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Plan to end HIV Epidemic: AFC, Community Solutions staff join roundtable discussion in Cincinnati

August 19, 2019
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Dr. Amy Acton and Dr. Bruce Redfield

The Ohio Department of Health (ODH) hosted a roundtable in Cincinnati on August 1 featuring the director of the Centers for Disease Control and Prevention (CDC), Dr. Robert Redfield. Dr. Redfield is traveling around the country to states and counties that are eligible for new federal funding as part of the president’s recently announced plan to end the domestic HIV epidemic. In Ohio, the counties that are eligible are Cuyahoga (Cleveland), Franklin (Columbus) and Hamilton (Cincinnati), they are three of the 48 highest HIV-burdened counties in the country. ODH director Dr. Amy Acton provided opening remarks, then Dr. Redfield recounted his decades of work to address HIV/AIDS internationally through the President’s Emergency Plan for AIDS Relief (PEPFAR) program. He then told the group of public health agency representatives, treatment providers, consumers and other stakeholders that Ohio’s three eligible counties need to be innovative and develop a plan to end HIV that will work for them.[bctt tweet=".@CommunitySols joined the OH Dept. of Health and @CDCgov for a roundtable discussion on the #HIV epidemic. Find out what we learned here" username="CommunitySols"]

 Dr. Redfield is traveling around the country to states and counties that are eligible for new federal funding as part of the president’s recently announced plan to end the domestic HIV epidemic.

Redfield discussed how the federal government worked to determine the eligible counties and states across the country and expressed his disappointment that the progress addressing the domestic HIV epidemic had stalled. Providers have not yet widely adopted a 2006 CDC recommendation to universally test all 13 to 64-year-olds for HIV which would have significantly increased the percentage of people living with HIV/AIDS (PLWHA) who know their status. He stressed that jurisdictions need to develop and promote novel ways for Ohioans at risk of exposure to be tested and diagnosed, driving home the need to create plans designed by and for the populations in need. Dr. Redfield’s view is that “the people who have avoided testing are the ones who should be telling us why.”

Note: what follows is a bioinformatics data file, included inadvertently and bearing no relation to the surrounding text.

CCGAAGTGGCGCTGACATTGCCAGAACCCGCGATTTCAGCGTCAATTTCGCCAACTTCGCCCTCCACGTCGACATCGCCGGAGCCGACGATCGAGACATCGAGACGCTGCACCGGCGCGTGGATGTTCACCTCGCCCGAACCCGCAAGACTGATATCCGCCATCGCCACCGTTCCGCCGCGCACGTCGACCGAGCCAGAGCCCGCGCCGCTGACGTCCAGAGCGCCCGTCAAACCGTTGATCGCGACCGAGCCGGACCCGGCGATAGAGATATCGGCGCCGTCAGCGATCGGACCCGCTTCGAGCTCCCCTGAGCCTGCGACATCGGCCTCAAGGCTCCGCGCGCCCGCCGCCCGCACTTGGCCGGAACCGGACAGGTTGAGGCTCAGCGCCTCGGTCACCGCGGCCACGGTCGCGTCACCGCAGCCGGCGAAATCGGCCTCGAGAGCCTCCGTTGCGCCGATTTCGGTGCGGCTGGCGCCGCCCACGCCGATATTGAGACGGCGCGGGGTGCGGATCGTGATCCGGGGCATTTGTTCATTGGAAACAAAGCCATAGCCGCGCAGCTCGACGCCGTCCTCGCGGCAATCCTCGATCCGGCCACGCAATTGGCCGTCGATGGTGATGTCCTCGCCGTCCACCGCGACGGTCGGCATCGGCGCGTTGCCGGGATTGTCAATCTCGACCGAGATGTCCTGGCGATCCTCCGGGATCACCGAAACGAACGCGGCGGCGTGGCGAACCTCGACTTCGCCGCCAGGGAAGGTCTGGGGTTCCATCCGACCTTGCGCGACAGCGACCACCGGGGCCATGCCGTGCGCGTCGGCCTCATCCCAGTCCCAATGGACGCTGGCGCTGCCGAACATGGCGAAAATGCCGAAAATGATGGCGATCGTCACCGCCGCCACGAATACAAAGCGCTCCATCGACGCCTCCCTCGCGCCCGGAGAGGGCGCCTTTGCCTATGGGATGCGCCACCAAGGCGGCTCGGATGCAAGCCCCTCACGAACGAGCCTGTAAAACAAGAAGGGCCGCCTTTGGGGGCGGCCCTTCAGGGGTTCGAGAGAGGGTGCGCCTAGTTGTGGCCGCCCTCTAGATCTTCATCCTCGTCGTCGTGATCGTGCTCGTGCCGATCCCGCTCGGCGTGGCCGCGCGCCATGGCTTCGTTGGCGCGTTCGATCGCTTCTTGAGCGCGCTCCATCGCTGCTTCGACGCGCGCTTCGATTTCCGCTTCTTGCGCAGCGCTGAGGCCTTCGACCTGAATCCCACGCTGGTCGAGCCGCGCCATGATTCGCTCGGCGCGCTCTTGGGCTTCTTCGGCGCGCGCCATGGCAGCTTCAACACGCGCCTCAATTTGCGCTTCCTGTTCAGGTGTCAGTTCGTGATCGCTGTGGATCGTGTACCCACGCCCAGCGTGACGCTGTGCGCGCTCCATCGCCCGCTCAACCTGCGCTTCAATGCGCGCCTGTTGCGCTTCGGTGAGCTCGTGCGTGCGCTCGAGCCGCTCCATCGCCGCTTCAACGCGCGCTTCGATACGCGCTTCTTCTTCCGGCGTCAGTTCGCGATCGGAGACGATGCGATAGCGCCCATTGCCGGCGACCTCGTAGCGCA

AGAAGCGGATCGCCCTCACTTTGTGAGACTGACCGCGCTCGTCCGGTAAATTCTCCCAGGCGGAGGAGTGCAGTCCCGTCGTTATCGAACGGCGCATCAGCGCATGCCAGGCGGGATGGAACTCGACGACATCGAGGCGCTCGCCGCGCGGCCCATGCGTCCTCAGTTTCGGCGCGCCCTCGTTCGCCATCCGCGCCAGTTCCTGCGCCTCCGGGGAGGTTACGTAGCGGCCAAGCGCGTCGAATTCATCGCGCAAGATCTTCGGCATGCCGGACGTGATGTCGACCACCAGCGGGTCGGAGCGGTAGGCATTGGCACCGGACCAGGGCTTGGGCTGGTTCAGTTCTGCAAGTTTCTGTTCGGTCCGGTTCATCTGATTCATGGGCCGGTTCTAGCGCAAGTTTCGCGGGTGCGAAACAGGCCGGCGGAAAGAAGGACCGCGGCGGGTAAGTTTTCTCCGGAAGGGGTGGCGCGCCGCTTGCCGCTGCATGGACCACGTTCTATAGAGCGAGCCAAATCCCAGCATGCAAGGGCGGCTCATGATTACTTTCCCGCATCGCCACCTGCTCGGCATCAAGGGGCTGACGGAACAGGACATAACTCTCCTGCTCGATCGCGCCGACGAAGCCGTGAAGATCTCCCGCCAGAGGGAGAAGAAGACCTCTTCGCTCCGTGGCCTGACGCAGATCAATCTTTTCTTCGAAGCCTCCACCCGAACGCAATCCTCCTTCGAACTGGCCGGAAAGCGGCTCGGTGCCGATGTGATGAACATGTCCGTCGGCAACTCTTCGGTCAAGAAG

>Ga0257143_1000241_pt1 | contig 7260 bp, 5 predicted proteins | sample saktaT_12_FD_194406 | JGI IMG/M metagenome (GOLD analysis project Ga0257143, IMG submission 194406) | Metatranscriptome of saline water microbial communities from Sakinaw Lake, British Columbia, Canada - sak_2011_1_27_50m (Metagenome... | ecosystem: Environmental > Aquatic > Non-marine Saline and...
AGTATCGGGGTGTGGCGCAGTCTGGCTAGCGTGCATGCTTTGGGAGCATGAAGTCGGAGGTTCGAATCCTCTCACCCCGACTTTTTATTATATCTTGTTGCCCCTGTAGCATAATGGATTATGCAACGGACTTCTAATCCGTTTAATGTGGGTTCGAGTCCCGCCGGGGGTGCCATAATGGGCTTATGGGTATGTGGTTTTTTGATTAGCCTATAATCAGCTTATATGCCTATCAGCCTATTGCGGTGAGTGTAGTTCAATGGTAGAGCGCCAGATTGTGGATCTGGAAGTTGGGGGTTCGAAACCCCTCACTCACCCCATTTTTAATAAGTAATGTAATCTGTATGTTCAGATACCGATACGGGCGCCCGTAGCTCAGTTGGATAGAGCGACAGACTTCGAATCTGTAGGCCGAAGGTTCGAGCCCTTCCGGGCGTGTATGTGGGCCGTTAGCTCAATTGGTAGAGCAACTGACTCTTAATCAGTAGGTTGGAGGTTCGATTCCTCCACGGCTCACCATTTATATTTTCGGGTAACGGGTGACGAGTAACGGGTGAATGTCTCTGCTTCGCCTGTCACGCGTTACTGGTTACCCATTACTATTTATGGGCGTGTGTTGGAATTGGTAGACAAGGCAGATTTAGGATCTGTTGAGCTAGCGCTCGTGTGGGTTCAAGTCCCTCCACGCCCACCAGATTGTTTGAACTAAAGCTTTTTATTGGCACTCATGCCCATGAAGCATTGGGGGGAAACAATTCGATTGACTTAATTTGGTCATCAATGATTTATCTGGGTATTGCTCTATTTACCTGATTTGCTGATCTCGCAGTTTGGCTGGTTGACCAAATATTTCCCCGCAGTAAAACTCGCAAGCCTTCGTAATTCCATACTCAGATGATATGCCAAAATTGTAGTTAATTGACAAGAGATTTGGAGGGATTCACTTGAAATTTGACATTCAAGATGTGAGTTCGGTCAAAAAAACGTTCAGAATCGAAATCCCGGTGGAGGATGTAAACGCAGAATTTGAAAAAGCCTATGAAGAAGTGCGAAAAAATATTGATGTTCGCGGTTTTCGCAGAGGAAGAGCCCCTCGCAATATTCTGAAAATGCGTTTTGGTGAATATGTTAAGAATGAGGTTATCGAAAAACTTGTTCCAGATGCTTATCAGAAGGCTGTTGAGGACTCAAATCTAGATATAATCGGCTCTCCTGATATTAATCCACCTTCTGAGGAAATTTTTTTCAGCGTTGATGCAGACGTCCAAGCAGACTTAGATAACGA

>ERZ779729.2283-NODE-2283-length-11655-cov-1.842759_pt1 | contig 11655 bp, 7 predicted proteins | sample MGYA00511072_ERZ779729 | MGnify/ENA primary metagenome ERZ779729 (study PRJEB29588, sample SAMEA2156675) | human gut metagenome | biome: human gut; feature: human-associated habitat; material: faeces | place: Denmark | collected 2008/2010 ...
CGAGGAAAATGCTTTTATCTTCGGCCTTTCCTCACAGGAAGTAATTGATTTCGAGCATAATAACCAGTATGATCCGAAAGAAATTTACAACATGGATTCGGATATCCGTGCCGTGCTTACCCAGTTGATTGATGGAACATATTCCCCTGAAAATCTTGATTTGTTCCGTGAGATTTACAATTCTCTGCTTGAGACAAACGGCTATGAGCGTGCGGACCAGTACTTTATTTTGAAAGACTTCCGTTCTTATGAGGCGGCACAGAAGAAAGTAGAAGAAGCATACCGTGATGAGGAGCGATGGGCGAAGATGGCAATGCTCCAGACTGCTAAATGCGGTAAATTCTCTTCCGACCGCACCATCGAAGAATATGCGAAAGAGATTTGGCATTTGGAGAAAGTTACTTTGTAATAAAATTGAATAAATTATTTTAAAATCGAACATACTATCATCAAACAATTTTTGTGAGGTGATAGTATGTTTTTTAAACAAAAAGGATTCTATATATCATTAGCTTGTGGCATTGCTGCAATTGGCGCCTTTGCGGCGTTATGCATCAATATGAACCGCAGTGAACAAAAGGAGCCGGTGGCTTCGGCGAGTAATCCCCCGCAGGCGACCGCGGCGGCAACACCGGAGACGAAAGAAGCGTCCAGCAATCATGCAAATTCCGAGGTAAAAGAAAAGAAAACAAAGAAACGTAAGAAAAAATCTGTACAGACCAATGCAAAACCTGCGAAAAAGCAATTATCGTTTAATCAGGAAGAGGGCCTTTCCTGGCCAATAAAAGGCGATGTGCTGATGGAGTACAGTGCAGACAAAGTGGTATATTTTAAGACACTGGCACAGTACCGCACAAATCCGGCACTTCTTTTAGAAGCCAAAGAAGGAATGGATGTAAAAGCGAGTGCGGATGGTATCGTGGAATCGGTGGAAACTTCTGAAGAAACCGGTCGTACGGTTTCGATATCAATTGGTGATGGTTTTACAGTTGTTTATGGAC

Dr. Redfield’s view is that “the people who have avoided testing are the ones who should be telling us why.”

Community Solutions' Director of Policy Tara Britton with AIDS Funding Collaborative's Julie Patterson

Dr. Redfield talked about viral suppression and how treatment has transformed since he started working in the field. He said helping people achieve viral suppression is a key part of the strategy to end the epidemic because it will improve the health of PLWHA while eliminating the risk of transmission. When a person’s viral load is undetectable (virally suppressed), they cannot transmit HIV. This concept is also known as U=U or Undetectable Equals Untransmittable. Another critical part of the strategy is increasing access to pre-exposure prophylaxis (PrEP) for people most at-risk of acquiring HIV. If taken regularly, PrEP reduces the risk of acquiring HIV up to 99 percent.

 When a person’s viral load is undetectable (virally suppressed), they cannot transmit HIV.

Redfield stated that he supports syringe service programs as an evidence-based component of the strategy to end the epidemic. These programs are also helpful in connecting people with a substance use disorder to treatment, which can result in long-term recovery. He recognized that syringe programs have to be done in a “jurisdictional” to best meet local need.  

The conversation then turned to consumers, providers and public health representatives at the local, state and national levels and other stakeholders doing work at the community level. A wide swath of issues were covered by the group, including these highlights.